The Obama invincibility that was so much in evidence then seems to have lost its power. People can argue the reasons why these elections, all in places Obama carried handily, were so close. But if he were the political marvel he was thought to be, these races wouldn’t have been contests, but walkovers. So one consequence of this Election Day is the end of his special political magic.

That’s no surprise — as that magic was a largely substanceless froth whipped up by campaign consultants and compliant big-media cheerleaders.

The truth is, Obama wasn’t ready to be president when he ran in 2008. When he started, he probably thought he had no real chance — he himself admitted upon entering the Senate that he wasn’t qualified to be president — and that his first run would simply be a PR effort that would lift him to the top ranks of Senate Democrats. …

But he was right the first time about not being ready for the Oval Office. As president, he seems confused and a bit distant on the issues, leaving the details to congressional Democrats and an ever-growing number of “czars” while he golfs and launches attacks at Rush Limbaugh and Fox News.

With the economy tanking (unemployment is much worse after Obama’s deficit-swelling stimulus than Obama’s advisers predicted it would be with no stimulus at all), with the promised post-partisanship dissolving into witch-hunts against hostile media and the promised post-racial America devolving into the awkwardly staged “beer summit,” with the “necessary war” in Afghanistan the subject of endless dithering and the promised “smart diplomacy” materializing as a series of awkward missteps by Hillary Clinton, the froth has become a lot less frothy.

Unfortunately, the froth appears to be all there was.  Read the whole thing.


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pugwriter on November 4, 2009 at 1:42 PM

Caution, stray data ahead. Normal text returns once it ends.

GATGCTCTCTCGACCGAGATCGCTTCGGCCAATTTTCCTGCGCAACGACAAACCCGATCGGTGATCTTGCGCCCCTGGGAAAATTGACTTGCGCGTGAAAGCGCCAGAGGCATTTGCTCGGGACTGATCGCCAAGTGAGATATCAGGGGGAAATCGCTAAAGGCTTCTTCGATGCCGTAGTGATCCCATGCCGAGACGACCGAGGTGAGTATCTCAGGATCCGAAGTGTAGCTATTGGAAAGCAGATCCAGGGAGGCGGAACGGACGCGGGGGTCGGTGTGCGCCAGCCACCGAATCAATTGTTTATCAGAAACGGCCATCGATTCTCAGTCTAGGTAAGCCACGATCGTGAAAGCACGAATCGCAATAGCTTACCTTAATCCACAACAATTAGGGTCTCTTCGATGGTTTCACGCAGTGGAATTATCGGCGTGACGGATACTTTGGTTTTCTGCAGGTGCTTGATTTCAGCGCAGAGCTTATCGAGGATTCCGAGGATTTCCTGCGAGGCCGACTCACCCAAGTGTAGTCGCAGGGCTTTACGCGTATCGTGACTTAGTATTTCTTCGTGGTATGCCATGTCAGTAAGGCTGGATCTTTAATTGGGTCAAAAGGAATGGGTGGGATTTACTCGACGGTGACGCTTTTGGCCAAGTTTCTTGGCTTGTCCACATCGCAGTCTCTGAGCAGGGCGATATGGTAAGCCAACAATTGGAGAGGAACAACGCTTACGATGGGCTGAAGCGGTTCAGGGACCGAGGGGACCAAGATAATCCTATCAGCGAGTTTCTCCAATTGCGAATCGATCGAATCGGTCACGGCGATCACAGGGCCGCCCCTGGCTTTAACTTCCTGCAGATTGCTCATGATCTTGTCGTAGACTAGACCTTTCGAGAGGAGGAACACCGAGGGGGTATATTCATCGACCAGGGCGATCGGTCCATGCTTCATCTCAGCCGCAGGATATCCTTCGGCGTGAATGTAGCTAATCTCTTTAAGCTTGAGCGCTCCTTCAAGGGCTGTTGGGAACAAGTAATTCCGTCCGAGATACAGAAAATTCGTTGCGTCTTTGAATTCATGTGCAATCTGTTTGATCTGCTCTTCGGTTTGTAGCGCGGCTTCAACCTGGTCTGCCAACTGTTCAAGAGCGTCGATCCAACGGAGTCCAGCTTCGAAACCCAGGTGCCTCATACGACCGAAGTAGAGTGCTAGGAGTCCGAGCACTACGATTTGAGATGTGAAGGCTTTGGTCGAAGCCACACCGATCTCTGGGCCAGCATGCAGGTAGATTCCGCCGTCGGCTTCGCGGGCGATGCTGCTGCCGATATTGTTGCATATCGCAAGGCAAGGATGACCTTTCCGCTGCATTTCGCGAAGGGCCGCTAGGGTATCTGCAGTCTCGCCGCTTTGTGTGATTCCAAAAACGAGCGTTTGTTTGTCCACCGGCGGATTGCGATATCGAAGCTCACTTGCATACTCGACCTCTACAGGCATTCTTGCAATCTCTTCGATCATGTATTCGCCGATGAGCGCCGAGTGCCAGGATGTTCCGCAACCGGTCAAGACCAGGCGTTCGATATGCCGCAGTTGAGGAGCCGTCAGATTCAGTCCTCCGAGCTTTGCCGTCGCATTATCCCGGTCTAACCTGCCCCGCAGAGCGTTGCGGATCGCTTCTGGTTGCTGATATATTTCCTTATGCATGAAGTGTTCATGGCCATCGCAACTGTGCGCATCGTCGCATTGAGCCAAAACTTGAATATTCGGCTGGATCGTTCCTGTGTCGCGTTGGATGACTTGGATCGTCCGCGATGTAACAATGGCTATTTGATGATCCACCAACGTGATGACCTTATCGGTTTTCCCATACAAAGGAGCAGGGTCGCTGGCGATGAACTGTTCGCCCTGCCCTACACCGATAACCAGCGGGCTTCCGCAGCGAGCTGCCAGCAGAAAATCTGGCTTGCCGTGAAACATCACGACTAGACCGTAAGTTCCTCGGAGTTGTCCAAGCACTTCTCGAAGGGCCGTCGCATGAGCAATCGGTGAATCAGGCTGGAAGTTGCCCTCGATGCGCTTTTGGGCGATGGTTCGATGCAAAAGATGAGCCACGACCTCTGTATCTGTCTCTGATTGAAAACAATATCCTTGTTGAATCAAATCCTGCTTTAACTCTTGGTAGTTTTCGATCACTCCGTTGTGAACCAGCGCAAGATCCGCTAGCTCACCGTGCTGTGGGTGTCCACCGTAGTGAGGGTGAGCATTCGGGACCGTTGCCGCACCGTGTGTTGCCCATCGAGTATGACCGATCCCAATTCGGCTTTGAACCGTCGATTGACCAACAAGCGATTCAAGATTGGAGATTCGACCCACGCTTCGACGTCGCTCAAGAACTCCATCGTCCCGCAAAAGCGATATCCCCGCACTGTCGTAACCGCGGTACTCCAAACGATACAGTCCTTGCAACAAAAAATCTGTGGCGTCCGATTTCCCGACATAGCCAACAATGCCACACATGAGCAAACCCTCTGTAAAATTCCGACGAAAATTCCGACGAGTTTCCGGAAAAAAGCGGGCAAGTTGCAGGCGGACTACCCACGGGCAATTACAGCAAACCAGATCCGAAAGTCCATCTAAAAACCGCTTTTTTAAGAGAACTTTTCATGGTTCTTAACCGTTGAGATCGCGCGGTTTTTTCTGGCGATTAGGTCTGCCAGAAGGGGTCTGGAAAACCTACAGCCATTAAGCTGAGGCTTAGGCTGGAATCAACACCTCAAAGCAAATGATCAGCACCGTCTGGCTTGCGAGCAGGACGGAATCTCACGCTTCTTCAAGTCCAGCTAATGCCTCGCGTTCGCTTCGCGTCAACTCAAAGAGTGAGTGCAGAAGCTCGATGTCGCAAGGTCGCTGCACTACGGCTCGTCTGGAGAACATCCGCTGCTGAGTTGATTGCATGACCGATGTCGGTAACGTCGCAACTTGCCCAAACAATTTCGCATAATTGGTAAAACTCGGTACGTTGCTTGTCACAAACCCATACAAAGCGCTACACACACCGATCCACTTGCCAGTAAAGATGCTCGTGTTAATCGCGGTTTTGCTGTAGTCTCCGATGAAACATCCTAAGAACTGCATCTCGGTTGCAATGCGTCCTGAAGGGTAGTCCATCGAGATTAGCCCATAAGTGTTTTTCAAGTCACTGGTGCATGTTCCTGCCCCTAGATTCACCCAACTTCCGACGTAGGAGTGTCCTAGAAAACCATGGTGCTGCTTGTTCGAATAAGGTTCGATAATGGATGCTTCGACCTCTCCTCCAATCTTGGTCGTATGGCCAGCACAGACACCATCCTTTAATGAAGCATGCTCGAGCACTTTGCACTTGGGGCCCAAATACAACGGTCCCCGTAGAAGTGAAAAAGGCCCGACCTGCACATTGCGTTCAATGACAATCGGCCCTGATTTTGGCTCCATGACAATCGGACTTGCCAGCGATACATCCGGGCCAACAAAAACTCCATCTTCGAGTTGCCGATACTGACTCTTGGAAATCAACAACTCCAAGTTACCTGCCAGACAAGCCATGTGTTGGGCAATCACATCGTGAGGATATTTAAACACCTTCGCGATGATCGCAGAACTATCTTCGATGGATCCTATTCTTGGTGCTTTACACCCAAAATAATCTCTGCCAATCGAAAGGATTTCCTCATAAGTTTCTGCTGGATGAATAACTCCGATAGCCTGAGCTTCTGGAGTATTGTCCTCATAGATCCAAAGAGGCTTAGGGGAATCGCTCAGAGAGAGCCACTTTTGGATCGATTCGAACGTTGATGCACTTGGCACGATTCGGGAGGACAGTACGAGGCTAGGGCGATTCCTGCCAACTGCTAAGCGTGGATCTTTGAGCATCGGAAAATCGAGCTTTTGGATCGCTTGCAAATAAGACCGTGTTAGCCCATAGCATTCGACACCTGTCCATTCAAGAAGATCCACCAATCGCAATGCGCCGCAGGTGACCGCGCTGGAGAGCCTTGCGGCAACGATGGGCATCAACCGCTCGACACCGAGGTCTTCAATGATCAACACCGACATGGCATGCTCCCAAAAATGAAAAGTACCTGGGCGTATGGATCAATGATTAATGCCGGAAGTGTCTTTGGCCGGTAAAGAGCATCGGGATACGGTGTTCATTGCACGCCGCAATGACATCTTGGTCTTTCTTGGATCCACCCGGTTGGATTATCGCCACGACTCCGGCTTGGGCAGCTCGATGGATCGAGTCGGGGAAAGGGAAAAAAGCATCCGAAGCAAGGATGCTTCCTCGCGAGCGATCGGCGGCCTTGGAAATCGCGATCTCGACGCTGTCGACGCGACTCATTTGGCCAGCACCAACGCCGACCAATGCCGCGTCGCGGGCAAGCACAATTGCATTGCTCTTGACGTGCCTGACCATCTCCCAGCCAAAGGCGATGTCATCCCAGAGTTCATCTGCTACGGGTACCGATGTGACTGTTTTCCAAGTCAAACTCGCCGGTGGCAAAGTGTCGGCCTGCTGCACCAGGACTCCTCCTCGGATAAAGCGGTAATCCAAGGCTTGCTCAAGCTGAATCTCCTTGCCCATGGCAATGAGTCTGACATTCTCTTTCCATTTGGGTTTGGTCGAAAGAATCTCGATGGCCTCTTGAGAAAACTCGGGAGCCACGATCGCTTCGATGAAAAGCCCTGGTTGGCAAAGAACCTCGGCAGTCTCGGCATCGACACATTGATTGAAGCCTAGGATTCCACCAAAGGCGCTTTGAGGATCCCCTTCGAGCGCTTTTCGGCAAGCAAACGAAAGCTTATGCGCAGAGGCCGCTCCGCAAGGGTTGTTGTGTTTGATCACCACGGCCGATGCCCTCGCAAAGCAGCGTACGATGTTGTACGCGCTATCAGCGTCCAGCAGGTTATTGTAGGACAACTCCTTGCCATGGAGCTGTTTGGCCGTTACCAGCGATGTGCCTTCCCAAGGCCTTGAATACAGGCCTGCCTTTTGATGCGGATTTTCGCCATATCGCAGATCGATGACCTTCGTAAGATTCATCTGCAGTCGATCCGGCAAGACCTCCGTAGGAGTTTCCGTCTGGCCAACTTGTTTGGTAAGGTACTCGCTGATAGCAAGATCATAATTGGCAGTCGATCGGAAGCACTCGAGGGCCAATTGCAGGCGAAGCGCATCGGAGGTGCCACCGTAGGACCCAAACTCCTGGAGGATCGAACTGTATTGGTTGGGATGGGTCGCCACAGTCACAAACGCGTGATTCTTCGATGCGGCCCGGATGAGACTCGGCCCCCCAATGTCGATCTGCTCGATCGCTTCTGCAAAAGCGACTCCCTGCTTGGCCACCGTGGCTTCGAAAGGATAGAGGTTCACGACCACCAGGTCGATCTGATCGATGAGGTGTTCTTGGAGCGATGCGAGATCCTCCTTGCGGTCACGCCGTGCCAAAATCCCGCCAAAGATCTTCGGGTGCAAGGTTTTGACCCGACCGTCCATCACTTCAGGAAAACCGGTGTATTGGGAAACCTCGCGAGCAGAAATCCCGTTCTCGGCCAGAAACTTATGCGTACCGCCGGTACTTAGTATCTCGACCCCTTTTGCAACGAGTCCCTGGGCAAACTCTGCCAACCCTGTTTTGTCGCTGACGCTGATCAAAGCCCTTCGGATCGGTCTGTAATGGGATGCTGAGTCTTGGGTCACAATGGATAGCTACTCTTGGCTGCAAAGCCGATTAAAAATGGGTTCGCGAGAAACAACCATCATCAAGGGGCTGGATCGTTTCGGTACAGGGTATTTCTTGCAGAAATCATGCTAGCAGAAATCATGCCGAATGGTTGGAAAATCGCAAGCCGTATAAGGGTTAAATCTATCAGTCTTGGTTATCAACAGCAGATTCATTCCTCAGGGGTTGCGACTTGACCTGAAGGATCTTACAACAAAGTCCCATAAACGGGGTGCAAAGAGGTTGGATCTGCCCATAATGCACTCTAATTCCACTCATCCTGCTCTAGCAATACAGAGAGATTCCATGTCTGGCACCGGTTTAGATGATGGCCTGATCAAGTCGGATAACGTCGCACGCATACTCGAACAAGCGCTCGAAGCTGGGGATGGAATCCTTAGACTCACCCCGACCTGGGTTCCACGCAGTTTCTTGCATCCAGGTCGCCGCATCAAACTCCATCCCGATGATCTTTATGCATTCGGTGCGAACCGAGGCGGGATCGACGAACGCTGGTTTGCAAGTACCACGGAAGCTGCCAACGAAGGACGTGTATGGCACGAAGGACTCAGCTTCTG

The issues of this election have always centered on the economy – on the need for fiscal restraint, smaller government, and policies that encourage jobs. In 2010, these issues will be even more crucial to the electorate. I commend Doug Hoffman and all the other under-dog candidates who have the courage to put themselves out there and run against the odds.

She sticks to this message, and she will definitely continue to be a force to be reckoned with.

notropis on November 4, 2009 at 1:38 PM

This is the thing about Sarah, the hard left keeps saying she is a “religious zealot” or something. Look for her to be very subdued on social issues and HAMMER Obama and the communist party on kitchen table issues like that three letter word J-O-B-S !

While the idiot left is chirping about really insignificant things about her, she is attacking them on issues that are of grave importance to the people of America.

She has a message, they has a “story.”

gary4205 on November 4, 2009 at 2:16 PM

That puts a Democrat in the seat for the first time since 1993 (not 117 years as has been previously reported).

As two others have noted, this “seat” represented a completely different region (middle NY, not northern NY) back when it had a Democrat. When it comes to the region, that’s where you get 117 years. Some reports might be sloppy with the details, but it’s misleading to portray the 1993 23rd as the same as the 2009 23rd; they don’t even overlap.

calbear on November 4, 2009 at 2:49 PM